### Conservation of Angular Momentum

The Conservation of Angular Momentum is a fundamental principle in physics that states that the total angular momentum of a closed system remains constant, unless acted upon by an external torque. This concept is essential in understanding rotational motion and is closely related to the Law of Conservation of Momentum.

Angular momentum is a measure of an object’s rotational motion and is calculated using the formula:

L = Iω

where L is the angular momentum, I is the moment of inertia, and ω is the angular velocity.

The total angular momentum of a system is the sum of the angular momentum of each individual object in the system. The Conservation of Angular Momentum states that if no external torque acts on the system, the total angular momentum of the system remains constant.

This principle can be demonstrated with a simple example. Consider a figure skater spinning on the ice. As the skater pulls their arms in, their moment of inertia decreases, causing their angular velocity to increase. This is due to the Conservation of Angular Momentum – the total angular momentum of the system (the skater and the ice) remains constant, so as the moment of inertia decreases, the angular velocity must increase to maintain the same total angular momentum.

The Conservation of Angular Momentum is a fundamental principle in physics that states that the total angular momentum of a closed system remains constant, unless acted upon by an external torque. This principle can be demonstrated with the example of a figure skater spinning on the ice, where the skater’s moment of inertia decreases as they pull their arms in, causing their angular velocity to increase to maintain the same total angular momentum.

### Kinetic Energy

Kinetic energy is the energy an object possesses due to its motion. It is defined by the equation:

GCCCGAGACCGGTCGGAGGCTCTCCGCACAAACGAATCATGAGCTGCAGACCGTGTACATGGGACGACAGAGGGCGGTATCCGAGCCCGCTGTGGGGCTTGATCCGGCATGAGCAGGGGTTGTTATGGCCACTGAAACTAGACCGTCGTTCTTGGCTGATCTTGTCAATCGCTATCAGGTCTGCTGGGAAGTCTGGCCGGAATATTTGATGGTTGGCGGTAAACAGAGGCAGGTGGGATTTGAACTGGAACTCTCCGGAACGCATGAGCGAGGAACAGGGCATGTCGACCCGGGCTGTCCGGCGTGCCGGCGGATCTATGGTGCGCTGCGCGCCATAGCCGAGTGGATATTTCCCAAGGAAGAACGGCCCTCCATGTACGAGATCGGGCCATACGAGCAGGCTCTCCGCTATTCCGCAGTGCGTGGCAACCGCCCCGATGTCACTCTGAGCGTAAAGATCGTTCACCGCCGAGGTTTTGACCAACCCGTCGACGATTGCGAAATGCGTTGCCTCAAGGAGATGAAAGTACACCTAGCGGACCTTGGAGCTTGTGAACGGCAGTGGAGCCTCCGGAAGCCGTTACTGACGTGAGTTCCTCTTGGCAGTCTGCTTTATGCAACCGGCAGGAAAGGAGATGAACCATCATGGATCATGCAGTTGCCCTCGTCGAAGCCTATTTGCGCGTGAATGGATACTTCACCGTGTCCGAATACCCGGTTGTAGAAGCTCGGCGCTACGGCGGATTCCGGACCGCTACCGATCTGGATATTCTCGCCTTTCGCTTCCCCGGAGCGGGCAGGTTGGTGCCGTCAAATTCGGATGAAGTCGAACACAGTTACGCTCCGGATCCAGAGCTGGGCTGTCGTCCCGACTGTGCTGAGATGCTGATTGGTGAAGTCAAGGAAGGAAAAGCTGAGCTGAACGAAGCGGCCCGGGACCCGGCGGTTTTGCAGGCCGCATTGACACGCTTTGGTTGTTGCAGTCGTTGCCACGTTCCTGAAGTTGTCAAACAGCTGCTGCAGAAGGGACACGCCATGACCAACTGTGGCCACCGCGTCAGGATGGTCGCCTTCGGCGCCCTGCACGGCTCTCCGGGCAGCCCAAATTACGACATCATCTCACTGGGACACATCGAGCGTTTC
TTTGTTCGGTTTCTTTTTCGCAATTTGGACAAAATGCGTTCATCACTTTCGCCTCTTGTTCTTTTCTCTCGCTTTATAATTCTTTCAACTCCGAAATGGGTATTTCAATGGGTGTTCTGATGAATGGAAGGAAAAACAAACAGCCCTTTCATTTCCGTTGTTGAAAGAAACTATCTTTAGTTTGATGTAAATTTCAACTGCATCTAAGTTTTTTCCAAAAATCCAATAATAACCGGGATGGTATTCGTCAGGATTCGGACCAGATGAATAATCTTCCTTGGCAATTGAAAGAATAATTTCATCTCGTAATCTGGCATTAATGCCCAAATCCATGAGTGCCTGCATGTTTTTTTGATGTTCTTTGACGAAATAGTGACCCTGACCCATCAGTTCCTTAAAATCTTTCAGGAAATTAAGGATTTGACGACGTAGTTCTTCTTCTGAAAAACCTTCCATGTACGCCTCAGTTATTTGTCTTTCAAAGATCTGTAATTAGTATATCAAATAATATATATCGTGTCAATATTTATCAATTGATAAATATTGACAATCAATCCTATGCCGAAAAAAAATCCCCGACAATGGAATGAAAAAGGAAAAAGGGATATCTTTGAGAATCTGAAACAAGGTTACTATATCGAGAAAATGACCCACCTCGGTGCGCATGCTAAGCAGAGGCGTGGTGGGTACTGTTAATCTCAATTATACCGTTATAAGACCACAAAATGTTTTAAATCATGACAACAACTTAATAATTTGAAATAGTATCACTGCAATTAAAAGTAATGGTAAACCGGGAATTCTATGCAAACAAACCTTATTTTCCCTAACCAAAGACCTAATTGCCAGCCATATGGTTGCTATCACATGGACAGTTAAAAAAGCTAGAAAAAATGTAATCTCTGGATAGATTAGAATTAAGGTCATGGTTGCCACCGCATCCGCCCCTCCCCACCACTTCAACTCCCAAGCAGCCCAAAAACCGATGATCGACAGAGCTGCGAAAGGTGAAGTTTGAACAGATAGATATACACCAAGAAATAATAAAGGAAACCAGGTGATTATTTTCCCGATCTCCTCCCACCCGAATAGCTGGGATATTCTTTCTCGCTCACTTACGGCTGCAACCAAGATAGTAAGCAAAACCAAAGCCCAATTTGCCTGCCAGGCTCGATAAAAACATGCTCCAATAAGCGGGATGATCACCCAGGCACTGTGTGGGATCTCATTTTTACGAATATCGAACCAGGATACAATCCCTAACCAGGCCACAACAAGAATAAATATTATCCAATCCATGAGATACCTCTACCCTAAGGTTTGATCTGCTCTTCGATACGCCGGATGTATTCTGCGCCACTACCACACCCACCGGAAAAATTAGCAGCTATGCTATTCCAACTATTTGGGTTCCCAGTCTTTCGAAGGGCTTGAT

E=​mv Where:

• KE is the kinetic energy
• m is the mass of the object
• v is the velocity of the object

This equation shows that the kinetic energy of an object is directly proportional to the square of its velocity and its mass. In other words, an object with a greater mass or higher velocity will have more kinetic energy.For example, a car moving at 50 miles per hour will have more kinetic energy than a bicycle moving at the same speed, due to the car’s greater mass. Similarly, a car moving at 100 miles per hour will have four times the kinetic energy of the same car moving at 50 miles per hour, due to the velocity being squared in the kinetic energy equation.Kinetic energy is an important concept in physics and is used to understand the energy associated with the motion of objects.

## Collision of Point Mass FAQs

##### How do you find the mass after a collision?

Because the colliding objects move in the same direction after the collision, the total momentum is simply the total mass of the objects multiplied by their velocity.

##### What will happen if masses are different during a collision?

As per Newton's second law of motion, an object's acceleration is determined by both force and mass. As a result of the contact force generated during the collision, if the colliding objects have unequal masses, they will have unequal accelerations.

##### What happens to the masses in an elastic collision?

A collision occurs when a relatively small mass approaches a larger mass. Whenever a larger mass initially moves toward a smaller mass, both will maintain momentum in the same direction.